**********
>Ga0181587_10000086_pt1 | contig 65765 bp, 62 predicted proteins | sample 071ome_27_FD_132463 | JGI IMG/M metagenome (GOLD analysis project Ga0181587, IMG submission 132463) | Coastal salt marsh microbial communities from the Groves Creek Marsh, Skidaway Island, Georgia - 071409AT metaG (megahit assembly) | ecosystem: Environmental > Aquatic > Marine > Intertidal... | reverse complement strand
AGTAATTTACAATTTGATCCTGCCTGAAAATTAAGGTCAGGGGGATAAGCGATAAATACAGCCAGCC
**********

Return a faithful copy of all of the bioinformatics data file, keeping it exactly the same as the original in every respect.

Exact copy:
>Ga0181587_10000086_pt1 | contig 65765 bp, 62 predicted proteins | sample 071ome_27_FD_132463 | JGI IMG/M metagenome (GOLD analysis project Ga0181587, IMG submission 132463) | Coastal salt marsh microbial communities from the Groves Creek Marsh, Skidaway Island, Georgia - 071409AT metaG (megahit assembly) | ecosystem: Environmental > Aquatic > Marine > Intertidal... | reverse complement strand
AGTAATTTACAATTTGATCCTGCCTGAAAATTAAGGTCAGGGGGATAAGCGATAAATACAGCCAGCC